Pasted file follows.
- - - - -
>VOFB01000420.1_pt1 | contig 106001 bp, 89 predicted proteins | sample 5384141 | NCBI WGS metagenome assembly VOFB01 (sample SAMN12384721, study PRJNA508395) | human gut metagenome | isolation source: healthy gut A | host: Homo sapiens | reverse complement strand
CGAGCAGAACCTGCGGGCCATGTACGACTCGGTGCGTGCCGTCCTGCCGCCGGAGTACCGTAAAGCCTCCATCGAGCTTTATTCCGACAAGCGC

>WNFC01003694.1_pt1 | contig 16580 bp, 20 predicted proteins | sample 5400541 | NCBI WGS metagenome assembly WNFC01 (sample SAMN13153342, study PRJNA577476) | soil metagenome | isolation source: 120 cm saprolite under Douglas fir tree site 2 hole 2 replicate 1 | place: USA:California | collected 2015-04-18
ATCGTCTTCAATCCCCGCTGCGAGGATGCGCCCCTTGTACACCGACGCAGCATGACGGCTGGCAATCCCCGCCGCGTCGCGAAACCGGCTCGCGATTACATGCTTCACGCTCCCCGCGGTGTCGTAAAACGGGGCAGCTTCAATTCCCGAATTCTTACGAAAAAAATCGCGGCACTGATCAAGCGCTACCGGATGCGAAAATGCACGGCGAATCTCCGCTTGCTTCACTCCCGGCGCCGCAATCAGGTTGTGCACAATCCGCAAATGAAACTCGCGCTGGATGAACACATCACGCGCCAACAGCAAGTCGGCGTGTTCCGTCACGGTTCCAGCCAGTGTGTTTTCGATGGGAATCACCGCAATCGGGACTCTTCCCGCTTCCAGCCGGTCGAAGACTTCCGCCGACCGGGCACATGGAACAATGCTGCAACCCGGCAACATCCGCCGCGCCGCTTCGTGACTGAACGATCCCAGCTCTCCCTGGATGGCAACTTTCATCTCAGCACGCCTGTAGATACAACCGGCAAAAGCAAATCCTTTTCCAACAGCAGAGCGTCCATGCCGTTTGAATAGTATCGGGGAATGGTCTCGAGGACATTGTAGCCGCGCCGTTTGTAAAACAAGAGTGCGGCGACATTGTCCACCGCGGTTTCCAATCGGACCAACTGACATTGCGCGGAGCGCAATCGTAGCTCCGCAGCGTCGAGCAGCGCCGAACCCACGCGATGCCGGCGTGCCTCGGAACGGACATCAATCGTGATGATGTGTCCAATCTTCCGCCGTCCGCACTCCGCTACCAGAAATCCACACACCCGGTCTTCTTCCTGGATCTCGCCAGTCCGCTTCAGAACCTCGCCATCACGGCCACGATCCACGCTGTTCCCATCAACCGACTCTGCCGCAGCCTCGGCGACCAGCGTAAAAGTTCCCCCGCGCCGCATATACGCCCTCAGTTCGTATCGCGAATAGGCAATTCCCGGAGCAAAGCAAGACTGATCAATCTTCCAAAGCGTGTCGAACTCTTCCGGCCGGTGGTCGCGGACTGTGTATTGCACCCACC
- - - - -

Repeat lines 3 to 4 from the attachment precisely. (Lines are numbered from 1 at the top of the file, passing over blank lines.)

>WNFC01003694.1_pt1 | contig 16580 bp, 20 predicted proteins | sample 5400541 | NCBI WGS metagenome assembly WNFC01 (sample SAMN13153342, study PRJNA577476) | soil metagenome | isolation source: 120 cm saprolite under Douglas fir tree site 2 hole 2 replicate 1 | place: USA:California | collected 2015-04-18
ATCGTCTTCAATCCCCGCTGCGAGGATGCGCCCCTTGTACACCGACGCAGCATGACGGCTGGCAATCCCCGCCGCGTCGCGAAACCGGCTCGCGATTACATGCTTCACGCTCCCCGCGGTGTCGTAAAACGGGGCAGCTTCAATTCCCGAATTCTTACGAAAAAAATCGCGGCACTGATCAAGCGCTACCGGATGCGAAAATGCACGGCGAATCTCCGCTTGCTTCACTCCCGGCGCCGCAATCAGGTTGTGCACAATCCGCAAATGAAACTCGCGCTGGATGAACACATCACGCGCCAACAGCAAGTCGGCGTGTTCCGTCACGGTTCCAGCCAGTGTGTTTTCGATGGGAATCACCGCAATCGGGACTCTTCCCGCTTCCAGCCGGTCGAAGACTTCCGCCGACCGGGCACATGGAACAATGCTGCAACCCGGCAACATCCGCCGCGCCGCTTCGTGACTGAACGATCCCAGCTCTCCCTGGATGGCAACTTTCATCTCAGCACGCCTGTAGATACAACCGGCAAAAGCAAATCCTTTTCCAACAGCAGAGCGTCCATGCCGTTTGAATAGTATCGGGGAATGGTCTCGAGGACATTGTAGCCGCGCCGTTTGTAAAACAAGAGTGCGGCGACATTGTCCACCGCGGTTTCCAATCGGACCAACTGACATTGCGCGGAGCGCAATCGTAGCTCCGCAGCGTCGAGCAGCGCCGAACCCACGCGATGCCGGCGTGCCTCGGAACGGACATCAATCGTGATGATGTGTCCAATCTTCCGCCGTCCGCACTCCGCTACCAGAAATCCACACACCCGGTCTTCTTCCTGGATCTCGCCAGTCCGCTTCAGAACCTCGCCATCACGGCCACGATCCACGCTGTTCCCATCAACCGACTCTGCCGCAGCCTCGGCGACCAGCGTAAAAGTTCCCCCGCGCCGCATATACGCCCTCAGTTCGTATCGCGAATAGGCAATTCCCGGAGCAAAGCAAGACTGATCAATCTTCCAAAGCGTGTCGAACTCTTCCGGCCGGTGGTCGCGGACTGTGTATTGCACCCACC